Treating Female Cardiac Surgery Patients

Published in Surgery - Surgery Spring 2018

Since 1984, more women than men have died of cardiovascular disease (CVD) annually. “Differences between the sexes before, during and after the surgeries to treat this condition could be partially responsible,” says Jennifer Lawton, chief of the Division of Cardiac Surgery at The Johns Hopkins Hospital. “Our extreme awareness of these differences makes Johns Hopkins unique.”

Lawton is knowledgeable not only about factors that can improve bypass surgery outcomes for women — such as performing these surgeries off-pump, a technically demanding practice that can halve operative mortality for women — but also about societal expectations, such as serving as caregivers for others, that might affect women’s ability to have an optimal recovery.

Women have a host of factors that can delay their access to surgery, says Lawton, whose research focuses on these differences between the sexes. One of these factors is being more likely to have an atypical presentation of coronary artery disease. Symptoms might include fatigue, abdominal pain, nausea, vomiting and indigestion, with or without the chest pain and pressure that’s more characteristic of this condition. Women also tend to have a longer time from symptom onset to presentation, from symptom onset to diagnosis, and from symptom onset to medical intervention and admission. Each of these delays allows the disease to worsen over time, increasing the risk for poor surgical outcomes, Lawton explains.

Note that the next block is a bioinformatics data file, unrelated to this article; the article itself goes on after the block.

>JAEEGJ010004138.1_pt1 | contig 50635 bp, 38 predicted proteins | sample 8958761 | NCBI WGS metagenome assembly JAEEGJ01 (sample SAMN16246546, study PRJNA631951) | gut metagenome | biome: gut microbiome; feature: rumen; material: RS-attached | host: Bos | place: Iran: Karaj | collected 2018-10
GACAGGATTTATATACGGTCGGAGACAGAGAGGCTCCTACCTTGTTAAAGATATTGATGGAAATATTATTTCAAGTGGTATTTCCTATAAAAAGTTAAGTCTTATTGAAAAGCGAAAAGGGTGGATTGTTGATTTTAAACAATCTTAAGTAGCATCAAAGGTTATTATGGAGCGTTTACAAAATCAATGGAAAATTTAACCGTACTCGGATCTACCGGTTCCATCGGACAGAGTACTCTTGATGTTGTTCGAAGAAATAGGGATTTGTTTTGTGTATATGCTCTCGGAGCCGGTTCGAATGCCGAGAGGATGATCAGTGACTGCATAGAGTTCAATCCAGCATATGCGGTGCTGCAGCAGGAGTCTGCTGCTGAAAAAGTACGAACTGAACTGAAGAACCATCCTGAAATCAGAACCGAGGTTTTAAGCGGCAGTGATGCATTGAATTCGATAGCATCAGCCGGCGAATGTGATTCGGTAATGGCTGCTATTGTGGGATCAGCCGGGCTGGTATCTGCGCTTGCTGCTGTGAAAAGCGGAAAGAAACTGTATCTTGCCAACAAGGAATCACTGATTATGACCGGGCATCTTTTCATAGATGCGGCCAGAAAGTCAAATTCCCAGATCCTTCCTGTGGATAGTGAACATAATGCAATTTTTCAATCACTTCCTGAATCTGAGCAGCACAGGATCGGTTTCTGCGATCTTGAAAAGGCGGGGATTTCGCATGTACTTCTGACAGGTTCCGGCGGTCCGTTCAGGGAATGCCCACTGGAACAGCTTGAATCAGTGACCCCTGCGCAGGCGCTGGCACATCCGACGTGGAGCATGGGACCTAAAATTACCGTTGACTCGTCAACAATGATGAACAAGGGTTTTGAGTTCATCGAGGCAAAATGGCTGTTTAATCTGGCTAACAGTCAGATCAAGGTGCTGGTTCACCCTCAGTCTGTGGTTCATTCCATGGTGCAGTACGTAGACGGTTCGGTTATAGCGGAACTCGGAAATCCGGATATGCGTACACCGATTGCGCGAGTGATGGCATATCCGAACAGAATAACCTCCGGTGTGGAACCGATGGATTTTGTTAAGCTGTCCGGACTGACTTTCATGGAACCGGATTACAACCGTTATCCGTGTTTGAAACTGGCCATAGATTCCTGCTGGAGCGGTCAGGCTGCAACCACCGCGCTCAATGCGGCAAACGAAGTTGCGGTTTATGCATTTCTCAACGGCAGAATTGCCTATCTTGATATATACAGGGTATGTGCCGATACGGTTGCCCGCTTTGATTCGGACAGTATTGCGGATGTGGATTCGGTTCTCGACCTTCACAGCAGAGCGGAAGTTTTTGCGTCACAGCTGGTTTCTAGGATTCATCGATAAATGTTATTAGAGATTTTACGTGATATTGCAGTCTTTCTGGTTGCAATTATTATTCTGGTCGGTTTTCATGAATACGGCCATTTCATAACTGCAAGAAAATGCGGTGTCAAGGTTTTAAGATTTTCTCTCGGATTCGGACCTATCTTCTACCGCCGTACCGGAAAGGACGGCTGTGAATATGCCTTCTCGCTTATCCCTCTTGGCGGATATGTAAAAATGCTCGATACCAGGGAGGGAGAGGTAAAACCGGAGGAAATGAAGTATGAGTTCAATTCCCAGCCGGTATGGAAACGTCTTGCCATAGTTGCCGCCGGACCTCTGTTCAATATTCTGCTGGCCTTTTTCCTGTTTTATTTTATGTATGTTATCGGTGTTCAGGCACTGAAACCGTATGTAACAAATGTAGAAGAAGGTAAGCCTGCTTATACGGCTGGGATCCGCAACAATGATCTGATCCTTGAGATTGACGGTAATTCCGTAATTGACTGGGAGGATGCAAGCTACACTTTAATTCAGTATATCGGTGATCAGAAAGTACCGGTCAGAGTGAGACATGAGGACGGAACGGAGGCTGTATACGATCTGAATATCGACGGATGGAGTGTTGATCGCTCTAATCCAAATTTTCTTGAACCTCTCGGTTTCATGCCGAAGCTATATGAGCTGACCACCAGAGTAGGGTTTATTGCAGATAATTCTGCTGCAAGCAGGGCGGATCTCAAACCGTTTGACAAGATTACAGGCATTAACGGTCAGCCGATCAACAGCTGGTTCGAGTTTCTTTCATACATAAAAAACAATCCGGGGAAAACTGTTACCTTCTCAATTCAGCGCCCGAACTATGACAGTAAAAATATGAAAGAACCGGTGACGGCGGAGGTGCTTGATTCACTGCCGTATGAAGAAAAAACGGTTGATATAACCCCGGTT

When women are referred for bypass surgery, she adds, these differences continue to add up. Only 30 percent of these procedures are performed on women. Despite the known survival benefits of using the left internal mammary artery, this arterial graft is used less frequently in women. Women often get venous grafts that don’t stay open as long and are associated with reduced survival.

After coronary artery bypass grafting, women tend to have higher infection and readmission rates and are less likely to participate in cardiac rehabilitation than men. Women also tend to have lower functional status and quality of life after this surgery, less symptom relief and greater rates of depression.

Lawton leads a team that uses a variety of surgical techniques and tools to treat CVD. The team includes new faculty members Chun (Dan) Woo Choi, surgical director of the Johns Hopkins Extracorporeal Membrane Oxygenation Program, and Ahmet Kilic, director of heart transplantation and mechanical circulatory support.